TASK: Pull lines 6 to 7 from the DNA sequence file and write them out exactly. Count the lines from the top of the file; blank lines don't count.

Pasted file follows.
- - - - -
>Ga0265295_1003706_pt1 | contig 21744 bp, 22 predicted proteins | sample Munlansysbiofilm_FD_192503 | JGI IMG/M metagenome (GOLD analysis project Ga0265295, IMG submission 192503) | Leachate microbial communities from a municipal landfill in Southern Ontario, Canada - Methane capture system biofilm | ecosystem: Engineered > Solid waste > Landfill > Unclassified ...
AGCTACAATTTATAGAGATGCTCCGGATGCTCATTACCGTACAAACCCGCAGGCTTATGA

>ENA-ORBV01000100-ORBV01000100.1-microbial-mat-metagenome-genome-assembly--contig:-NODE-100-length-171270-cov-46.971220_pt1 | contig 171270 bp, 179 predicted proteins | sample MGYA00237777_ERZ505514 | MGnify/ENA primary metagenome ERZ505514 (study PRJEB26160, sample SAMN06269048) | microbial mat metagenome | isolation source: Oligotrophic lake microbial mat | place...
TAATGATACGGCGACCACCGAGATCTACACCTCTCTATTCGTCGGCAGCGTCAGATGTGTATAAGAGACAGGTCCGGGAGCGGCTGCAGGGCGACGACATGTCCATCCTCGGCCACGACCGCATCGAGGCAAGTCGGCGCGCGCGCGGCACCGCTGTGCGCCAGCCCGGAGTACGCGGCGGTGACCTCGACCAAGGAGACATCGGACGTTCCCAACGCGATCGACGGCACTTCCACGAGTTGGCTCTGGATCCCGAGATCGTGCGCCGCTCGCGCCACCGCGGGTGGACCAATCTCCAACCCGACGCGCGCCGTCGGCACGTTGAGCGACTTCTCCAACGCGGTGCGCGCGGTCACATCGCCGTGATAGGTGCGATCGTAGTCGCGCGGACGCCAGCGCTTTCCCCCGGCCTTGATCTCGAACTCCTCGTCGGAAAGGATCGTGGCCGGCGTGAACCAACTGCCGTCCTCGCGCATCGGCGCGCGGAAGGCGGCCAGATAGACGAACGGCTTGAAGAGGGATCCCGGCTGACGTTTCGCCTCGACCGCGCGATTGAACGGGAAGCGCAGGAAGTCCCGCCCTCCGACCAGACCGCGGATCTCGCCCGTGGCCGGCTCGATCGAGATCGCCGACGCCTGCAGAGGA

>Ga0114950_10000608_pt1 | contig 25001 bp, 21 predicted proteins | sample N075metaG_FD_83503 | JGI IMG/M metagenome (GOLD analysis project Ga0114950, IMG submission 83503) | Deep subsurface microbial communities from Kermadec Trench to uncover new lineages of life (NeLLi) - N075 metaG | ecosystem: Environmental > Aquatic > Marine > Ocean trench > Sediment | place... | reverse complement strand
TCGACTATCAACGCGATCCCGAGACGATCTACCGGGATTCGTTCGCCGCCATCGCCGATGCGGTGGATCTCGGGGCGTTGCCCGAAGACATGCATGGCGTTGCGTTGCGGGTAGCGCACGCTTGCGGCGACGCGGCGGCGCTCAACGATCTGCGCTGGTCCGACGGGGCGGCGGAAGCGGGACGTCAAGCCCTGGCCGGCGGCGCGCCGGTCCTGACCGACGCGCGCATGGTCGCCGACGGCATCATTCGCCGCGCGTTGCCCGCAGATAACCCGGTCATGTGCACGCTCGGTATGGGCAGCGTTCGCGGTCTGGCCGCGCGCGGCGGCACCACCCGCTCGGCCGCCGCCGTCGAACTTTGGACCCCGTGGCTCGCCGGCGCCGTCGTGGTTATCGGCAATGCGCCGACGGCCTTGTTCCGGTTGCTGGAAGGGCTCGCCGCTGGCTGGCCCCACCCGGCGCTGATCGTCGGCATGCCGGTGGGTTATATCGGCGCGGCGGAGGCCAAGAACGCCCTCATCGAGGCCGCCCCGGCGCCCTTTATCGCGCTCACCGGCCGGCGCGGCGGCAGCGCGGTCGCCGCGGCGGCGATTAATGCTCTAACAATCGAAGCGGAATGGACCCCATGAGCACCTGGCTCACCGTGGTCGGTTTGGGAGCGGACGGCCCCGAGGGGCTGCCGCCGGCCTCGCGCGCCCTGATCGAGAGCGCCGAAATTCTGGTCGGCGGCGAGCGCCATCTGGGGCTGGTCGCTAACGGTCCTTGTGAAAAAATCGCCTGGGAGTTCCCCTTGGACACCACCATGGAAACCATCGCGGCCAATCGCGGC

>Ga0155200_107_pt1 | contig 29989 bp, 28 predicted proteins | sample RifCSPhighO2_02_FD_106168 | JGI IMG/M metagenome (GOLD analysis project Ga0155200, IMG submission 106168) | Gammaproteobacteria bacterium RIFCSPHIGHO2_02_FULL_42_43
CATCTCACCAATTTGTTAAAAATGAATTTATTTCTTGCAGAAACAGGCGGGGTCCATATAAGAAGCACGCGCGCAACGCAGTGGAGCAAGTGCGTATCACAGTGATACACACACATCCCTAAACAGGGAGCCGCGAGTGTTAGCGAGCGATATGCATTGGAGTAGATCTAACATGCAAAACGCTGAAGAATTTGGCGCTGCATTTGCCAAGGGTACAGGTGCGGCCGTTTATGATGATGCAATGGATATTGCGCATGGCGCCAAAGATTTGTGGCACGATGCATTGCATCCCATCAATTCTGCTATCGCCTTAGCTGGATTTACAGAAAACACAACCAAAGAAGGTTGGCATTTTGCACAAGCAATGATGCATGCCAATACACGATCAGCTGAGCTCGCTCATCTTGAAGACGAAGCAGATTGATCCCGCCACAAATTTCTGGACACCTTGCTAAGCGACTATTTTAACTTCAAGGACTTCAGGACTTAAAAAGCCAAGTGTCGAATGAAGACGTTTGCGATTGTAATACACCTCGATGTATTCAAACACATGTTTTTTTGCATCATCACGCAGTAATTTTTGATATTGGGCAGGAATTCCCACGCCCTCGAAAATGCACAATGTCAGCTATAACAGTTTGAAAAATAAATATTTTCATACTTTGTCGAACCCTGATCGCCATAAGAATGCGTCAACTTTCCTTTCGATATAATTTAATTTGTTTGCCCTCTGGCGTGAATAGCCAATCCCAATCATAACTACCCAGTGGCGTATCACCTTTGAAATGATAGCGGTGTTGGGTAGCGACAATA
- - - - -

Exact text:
TCGACTATCAACGCGATCCCGAGACGATCTACCGGGATTCGTTCGCCGCCATCGCCGATGCGGTGGATCTCGGGGCGTTGCCCGAAGACATGCATGGCGTTGCGTTGCGGGTAGCGCACGCTTGCGGCGACGCGGCGGCGCTCAACGATCTGCGCTGGTCCGACGGGGCGGCGGAAGCGGGACGTCAAGCCCTGGCCGGCGGCGCGCCGGTCCTGACCGACGCGCGCATGGTCGCCGACGGCATCATTCGCCGCGCGTTGCCCGCAGATAACCCGGTCATGTGCACGCTCGGTATGGGCAGCGTTCGCGGTCTGGCCGCGCGCGGCGGCACCACCCGCTCGGCCGCCGCCGTCGAACTTTGGACCCCGTGGCTCGCCGGCGCCGTCGTGGTTATCGGCAATGCGCCGACGGCCTTGTTCCGGTTGCTGGAAGGGCTCGCCGCTGGCTGGCCCCACCCGGCGCTGATCGTCGGCATGCCGGTGGGTTATATCGGCGCGGCGGAGGCCAAGAACGCCCTCATCGAGGCCGCCCCGGCGCCCTTTATCGCGCTCACCGGCCGGCGCGGCGGCAGCGCGGTCGCCGCGGCGGCGATTAATGCTCTAACAATCGAAGCGGAATGGACCCCATGAGCACCTGGCTCACCGTGGTCGGTTTGGGAGCGGACGGCCCCGAGGGGCTGCCGCCGGCCTCGCGCGCCCTGATCGAGAGCGCCGAAATTCTGGTCGGCGGCGAGCGCCATCTGGGGCTGGTCGCTAACGGTCCTTGTGAAAAAATCGCCTGGGAGTTCCCCTTGGACACCACCATGGAAACCATCGCGGCCAATCGCGGC

>Ga0155200_107_pt1 | contig 29989 bp, 28 predicted proteins | sample RifCSPhighO2_02_FD_106168 | JGI IMG/M metagenome (GOLD analysis project Ga0155200, IMG submission 106168) | Gammaproteobacteria bacterium RIFCSPHIGHO2_02_FULL_42_43